CT senior adults advise on approaching New Year’s resolutions: ‘Find something funny to say every day’
The start of 2023 means the emergence of a common New Year’s tradition: making resolutions and forgetting about them months later.
“You don’t give up cigarettes on January one, and then start smoking again on December 31. That’s a hard start and a hard stop. I don’t think that works particularly well,” he said. “I think what you should be doing is continuing to be consistent with your philosophy, whatever that happens to be.”
Neafsey has committed to the same resolution every year: to keep moving. He tries to walk five to six miles daily and enjoys golfing and swimming. As a former athlete, he looks forward to his daily exercise. The activity improves his physical and mental well-being.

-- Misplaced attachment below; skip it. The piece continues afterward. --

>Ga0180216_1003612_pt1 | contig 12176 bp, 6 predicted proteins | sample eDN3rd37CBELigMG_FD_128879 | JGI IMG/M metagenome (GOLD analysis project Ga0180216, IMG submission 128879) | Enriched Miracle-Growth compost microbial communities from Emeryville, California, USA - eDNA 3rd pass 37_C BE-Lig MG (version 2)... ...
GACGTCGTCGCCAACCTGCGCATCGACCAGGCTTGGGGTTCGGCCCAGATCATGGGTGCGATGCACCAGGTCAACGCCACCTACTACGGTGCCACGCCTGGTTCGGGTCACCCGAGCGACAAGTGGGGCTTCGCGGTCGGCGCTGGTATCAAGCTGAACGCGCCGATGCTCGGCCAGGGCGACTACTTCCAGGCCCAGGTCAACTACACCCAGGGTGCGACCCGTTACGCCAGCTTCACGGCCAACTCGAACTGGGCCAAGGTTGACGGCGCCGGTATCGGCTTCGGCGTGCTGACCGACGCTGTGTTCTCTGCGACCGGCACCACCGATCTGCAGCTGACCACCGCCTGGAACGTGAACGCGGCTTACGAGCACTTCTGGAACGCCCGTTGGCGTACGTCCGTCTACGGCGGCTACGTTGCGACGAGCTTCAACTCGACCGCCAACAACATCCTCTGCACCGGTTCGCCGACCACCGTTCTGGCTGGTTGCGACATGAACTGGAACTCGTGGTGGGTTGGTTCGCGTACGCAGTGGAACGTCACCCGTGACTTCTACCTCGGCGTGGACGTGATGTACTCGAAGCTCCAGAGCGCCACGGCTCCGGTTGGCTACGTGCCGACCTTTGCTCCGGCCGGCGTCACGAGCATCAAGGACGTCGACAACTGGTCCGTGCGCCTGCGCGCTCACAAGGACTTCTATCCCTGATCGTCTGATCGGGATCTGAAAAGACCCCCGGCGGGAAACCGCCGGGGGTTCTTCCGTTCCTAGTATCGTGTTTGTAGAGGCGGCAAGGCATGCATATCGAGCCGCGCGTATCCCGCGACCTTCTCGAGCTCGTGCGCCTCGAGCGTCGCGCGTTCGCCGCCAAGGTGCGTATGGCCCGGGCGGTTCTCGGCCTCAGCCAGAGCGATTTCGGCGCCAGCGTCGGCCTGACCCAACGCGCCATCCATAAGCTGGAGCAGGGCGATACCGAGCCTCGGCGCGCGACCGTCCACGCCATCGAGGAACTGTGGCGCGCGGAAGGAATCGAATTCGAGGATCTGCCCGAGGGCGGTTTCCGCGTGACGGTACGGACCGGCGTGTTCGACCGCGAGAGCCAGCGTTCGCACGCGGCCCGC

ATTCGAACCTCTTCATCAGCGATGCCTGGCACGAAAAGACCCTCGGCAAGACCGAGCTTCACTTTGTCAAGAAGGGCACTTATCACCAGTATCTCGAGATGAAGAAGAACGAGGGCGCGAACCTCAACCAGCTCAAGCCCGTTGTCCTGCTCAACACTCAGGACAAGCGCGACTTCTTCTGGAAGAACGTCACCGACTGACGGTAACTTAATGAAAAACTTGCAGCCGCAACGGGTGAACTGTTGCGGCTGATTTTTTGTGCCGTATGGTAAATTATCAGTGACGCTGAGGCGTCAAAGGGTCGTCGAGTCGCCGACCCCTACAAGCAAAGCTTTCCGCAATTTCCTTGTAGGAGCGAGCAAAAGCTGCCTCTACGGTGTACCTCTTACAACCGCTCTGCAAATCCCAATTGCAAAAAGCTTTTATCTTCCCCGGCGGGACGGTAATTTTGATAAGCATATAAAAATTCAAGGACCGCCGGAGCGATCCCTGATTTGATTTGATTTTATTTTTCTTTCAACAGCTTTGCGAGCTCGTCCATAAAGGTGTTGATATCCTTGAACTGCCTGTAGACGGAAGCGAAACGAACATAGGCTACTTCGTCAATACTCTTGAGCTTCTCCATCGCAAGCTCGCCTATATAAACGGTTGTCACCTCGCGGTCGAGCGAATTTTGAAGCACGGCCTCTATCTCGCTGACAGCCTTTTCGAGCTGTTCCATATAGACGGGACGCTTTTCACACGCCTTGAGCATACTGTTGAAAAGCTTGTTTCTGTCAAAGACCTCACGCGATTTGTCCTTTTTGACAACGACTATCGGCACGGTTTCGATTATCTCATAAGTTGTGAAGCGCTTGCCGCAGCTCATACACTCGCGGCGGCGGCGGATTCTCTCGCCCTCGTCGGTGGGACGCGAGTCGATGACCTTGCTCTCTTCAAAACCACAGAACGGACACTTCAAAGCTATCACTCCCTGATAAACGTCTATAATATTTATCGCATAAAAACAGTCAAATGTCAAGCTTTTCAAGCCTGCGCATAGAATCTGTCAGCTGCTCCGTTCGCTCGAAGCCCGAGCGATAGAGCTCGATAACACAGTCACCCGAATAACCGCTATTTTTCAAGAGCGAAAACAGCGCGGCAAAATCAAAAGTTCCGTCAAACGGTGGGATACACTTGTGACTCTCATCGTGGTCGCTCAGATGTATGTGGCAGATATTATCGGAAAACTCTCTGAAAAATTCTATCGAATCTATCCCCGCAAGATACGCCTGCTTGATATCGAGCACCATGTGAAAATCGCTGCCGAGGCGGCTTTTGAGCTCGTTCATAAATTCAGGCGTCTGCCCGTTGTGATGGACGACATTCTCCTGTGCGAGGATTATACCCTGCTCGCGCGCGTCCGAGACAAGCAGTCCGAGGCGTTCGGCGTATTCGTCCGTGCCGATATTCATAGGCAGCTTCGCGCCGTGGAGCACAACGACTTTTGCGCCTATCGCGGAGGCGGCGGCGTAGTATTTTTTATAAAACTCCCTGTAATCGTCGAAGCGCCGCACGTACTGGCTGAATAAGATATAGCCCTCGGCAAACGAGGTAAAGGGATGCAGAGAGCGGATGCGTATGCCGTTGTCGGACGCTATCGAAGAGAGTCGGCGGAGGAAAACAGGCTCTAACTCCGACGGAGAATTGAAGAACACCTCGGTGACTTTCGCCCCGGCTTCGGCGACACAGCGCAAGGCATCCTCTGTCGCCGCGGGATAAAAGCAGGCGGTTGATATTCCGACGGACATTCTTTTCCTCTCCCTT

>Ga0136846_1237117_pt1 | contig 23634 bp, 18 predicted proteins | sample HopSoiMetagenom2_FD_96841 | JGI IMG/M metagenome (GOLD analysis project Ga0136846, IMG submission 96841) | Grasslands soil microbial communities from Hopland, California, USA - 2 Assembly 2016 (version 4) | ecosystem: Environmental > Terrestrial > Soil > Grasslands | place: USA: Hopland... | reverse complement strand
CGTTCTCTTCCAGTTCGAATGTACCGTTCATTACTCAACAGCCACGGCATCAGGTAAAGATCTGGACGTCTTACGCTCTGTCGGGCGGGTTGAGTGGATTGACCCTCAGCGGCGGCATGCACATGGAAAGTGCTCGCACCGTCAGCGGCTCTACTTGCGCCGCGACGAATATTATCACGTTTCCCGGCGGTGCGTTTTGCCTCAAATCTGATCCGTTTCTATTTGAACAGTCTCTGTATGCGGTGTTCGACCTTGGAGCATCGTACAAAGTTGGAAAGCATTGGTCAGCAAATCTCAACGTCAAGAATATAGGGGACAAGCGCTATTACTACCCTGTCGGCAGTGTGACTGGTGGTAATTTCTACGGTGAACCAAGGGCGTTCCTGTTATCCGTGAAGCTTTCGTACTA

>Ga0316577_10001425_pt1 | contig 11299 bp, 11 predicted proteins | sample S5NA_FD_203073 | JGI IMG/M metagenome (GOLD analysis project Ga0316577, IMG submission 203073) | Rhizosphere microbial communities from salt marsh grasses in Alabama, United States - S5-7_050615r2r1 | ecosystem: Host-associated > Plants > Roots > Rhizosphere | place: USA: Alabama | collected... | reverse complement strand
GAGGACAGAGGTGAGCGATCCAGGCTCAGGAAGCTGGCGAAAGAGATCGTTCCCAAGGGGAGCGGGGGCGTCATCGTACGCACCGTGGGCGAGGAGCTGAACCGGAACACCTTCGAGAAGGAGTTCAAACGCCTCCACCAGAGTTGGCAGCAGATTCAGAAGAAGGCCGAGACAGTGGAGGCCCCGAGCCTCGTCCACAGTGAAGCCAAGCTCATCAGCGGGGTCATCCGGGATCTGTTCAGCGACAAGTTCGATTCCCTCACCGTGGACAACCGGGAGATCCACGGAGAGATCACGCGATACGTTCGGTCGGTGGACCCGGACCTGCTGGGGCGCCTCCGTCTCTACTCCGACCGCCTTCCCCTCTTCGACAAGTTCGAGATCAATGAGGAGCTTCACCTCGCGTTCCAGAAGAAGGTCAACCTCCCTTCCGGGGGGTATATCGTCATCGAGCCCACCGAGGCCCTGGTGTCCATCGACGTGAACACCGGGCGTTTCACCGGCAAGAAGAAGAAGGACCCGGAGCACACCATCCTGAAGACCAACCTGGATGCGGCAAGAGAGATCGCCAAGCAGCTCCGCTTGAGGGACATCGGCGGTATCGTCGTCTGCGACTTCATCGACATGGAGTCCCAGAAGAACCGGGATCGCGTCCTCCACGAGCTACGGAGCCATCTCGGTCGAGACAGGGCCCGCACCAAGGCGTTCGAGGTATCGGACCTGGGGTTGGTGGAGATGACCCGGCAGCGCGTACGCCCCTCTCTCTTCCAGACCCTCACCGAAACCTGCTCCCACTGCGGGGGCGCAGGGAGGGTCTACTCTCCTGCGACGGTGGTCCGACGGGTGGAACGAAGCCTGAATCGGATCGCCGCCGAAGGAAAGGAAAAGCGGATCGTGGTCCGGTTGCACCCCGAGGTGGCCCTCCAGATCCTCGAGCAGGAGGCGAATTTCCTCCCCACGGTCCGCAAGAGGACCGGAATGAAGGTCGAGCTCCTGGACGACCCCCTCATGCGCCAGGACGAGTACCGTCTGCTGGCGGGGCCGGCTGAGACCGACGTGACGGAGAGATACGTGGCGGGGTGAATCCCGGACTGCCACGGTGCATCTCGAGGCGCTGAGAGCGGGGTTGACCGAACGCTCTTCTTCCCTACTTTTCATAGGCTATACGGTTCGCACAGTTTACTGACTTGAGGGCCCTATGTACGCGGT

Rose, on the other hand, sees the Jan. 1 date as source of motivation. She isn’t certain her resolutions will stick, but it’s important to her that she tries every year.
“When you have a new year, you have a fresh slate. You haven’t been there before,” she said. “It depends on where you are in your life. But I do think that you should think ahead a little bit. ‘What am I going to do this year? How am I going to make it a better year for myself? And maybe others around me?’”